Comments such as "why not React" would really have to show why our current implementation path won't work at all

No implementation path won't work at all. Even continue using jQuery and OOjs will somehow work. I just tried to sort out the pros and cons of what I know, since this is RFC(Request For Comments).

If FAWG decided to take these shortcomings and just move on, please let me know. Or if FAWG have already developed too much with Vue.js and can't get it back, please let me know. If FAWG decided to use Vue.js as MediaWiki developers' personal preference, please let me know. MediaWiki is an open source project, but in the end most of the work is done by the developers of MediaWiki, and I think it's better to follow it if there is a clear preference from the developers of MediaWiki. If for some reason you've already decided to use Vue.js, I won't comment anymore. I'm a third party with little contribution to MediaWiki anyway.

Demian added a comment.EditedFeb 27 2020, 1:26 AM

Hello, @EvanYou!

Thank you for your detailed response from which we learned a lot. Please forgive us, if any of the opinions in this discussion were inappropriate or incorrect, I assume that was not the intention, even if these are very direct and opinionated.

Please note that both simnalamburt and myself are volunteers / users of this project. Our opinions are personal, even if it might sound as representing more than that.

But I think the fact that the Vue core is managed by one person is worth mentioning in the RFC's review process. There were several people who already mentioned this point in this RFC. This issue is what people actually care.

Please do not generalize based on your opinion and another one or two person's similar focus. While I do care about this as a fact, it is not an issue in my opinion. I understand how such an implication can be perceived as hostile. It is clear that there's a healthy community around Vue and quite a few developers who are able to continue core development if the need arises. The core being maintained by one specific person is more of a management question, rather than an issue as you suggest.

Yes it's Vue core not entire Vue. But still, bus factor 1 for Vue core sounds dangerous for MediaWiki.

As detailed above, not at all, imho. A note on the fine details of the English language: using a less dramatic word like "perceived risk" is more factual and might be more welcome. Every engineering decision is a balance between risks and benefits. Imho this "risk" is mostly speculative and far outweighed by the benefits of progressive adaptability and friendliness towards non-developers in Vue.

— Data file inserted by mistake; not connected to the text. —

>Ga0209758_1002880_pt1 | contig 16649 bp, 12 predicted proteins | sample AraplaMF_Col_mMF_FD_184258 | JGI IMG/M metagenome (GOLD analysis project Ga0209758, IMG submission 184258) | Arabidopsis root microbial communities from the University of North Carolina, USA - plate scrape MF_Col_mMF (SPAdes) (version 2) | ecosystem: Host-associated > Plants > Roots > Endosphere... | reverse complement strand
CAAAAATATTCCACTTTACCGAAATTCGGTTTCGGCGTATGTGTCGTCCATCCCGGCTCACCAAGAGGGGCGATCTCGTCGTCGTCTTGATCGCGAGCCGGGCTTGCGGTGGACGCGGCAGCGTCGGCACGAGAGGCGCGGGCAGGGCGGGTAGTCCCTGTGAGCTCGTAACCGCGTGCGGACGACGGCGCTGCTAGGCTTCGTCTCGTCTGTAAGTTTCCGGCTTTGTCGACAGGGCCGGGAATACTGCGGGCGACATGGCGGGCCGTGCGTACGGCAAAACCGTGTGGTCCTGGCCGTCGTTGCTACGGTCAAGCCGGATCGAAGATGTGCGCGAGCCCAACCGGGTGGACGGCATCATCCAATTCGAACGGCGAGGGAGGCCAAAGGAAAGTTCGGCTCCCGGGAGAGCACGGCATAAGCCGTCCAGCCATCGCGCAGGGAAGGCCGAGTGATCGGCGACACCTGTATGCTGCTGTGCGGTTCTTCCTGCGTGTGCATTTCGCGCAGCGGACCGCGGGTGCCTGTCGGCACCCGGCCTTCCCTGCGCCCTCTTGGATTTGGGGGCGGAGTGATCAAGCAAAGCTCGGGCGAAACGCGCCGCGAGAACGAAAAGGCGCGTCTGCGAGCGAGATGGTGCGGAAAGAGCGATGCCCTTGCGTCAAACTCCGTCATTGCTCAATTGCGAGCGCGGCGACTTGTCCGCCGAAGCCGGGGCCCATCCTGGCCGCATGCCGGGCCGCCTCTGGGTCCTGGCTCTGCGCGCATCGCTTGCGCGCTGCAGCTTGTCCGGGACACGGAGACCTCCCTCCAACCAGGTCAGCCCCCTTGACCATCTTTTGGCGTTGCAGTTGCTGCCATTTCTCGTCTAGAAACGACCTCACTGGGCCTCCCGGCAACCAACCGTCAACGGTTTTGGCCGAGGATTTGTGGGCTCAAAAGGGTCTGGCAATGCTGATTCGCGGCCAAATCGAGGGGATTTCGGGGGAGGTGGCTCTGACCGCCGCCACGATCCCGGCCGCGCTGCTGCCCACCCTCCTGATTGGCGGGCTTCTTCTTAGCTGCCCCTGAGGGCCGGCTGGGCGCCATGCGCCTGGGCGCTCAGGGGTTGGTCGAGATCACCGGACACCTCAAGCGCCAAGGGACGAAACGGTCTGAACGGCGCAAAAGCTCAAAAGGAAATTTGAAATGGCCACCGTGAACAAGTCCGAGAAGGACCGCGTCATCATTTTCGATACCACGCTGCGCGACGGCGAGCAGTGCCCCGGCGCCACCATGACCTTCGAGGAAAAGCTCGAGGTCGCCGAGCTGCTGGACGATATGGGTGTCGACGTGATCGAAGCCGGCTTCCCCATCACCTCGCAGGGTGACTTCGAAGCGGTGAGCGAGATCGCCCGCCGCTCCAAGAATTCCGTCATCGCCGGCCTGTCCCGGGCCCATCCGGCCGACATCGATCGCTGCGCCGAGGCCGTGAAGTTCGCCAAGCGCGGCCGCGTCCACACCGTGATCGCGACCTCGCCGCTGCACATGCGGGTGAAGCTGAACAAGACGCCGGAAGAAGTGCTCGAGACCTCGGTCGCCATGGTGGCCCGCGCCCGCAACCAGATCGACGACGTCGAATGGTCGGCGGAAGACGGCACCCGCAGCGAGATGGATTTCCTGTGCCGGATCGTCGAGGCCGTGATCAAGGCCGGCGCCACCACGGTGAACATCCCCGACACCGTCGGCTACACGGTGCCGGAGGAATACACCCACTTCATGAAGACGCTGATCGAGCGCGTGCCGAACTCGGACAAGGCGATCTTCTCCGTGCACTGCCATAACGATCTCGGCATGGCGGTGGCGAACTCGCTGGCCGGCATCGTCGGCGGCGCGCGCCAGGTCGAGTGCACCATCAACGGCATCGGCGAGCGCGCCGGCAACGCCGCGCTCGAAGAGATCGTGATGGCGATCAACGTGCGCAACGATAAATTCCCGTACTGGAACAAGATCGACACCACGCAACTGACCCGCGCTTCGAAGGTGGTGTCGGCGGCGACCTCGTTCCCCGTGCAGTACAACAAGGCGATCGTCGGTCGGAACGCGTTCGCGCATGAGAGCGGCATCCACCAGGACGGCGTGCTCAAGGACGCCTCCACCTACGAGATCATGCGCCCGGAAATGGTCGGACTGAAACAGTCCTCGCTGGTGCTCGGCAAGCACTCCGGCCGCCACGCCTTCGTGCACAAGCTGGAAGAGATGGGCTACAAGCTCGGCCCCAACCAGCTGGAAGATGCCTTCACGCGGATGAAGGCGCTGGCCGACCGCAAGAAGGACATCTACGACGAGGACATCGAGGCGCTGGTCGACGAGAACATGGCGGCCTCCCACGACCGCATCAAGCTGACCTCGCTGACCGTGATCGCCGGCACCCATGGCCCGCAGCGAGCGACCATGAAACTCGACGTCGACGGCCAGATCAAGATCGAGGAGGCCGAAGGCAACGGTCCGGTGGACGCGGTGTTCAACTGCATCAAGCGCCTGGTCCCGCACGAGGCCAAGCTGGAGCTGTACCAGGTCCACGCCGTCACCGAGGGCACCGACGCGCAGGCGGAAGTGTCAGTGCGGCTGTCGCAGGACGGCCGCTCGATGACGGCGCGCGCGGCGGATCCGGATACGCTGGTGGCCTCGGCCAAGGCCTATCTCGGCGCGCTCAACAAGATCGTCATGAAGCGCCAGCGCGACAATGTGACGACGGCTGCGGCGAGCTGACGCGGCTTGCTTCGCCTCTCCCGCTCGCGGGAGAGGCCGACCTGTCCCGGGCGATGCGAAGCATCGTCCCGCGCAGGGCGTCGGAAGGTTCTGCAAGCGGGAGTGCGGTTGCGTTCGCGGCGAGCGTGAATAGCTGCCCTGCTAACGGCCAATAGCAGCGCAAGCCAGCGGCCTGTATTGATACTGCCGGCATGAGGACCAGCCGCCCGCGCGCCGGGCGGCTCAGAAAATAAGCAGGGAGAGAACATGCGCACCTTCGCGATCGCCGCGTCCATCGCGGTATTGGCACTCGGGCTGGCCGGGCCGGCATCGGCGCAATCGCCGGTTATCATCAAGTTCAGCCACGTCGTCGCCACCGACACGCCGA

[...] But because MediaWiki is a project that takes backward compatibility seriously, I think it worth mentioning in the review of this RFC.

That's only true in certain cases. Generally, MediaWiki operators had great difficulties migrating from certain versions in the past. In fact, there's much more effort and thought invested into the migration aspect of Vue than MediaWiki. While the basic approach in MediaWiki is to not change things, but instead carry the technical debt, Vue has a well thought-out process to facilitate changes and migration. There are a few lessons there that we could learn to clean up MW's code-base, thereby reducing the size of the big JS bundles (300+ KiB compressed) sent to clients.

I stepped away from this discussion for a moment, but I wanted to say thanks to everyone for all the thoughtful contributions. And a special thanks to @EvanYou for engaging with us here, it's really great to have his perspective as the creator of the framework under discussion! Thanks for sharing some information about how the Vue team is managing the introduction of new features and project sustainability.

I also appreciate all the thoughtful comments in favor of alternative approaches like React. I think @simnalamburt has done a good job articulating React's strong points. Everything that's been shared in the course of this RFC discussion will help to inform what the Foundation does as we try to figure out how to modernize the front-end of a 15+-year-old tech stack that serves billions of people.

Personally, I still think that Vue is a better fit for WMF for a couple of reasons, a few of which Evan just mentioned upthread.

Stability: I've used Vue since version 0.12, and the single biggest breaking change I experienced was the removal of the filter option. It was pretty straightforward to migrate the same functionality to methods and/or computed properties. New features have been added but the core APIs have remained very stable. And, equally important in my mind, the community-defined best-practices have also remained pretty stable. I thought Evan expressed this very succinctly: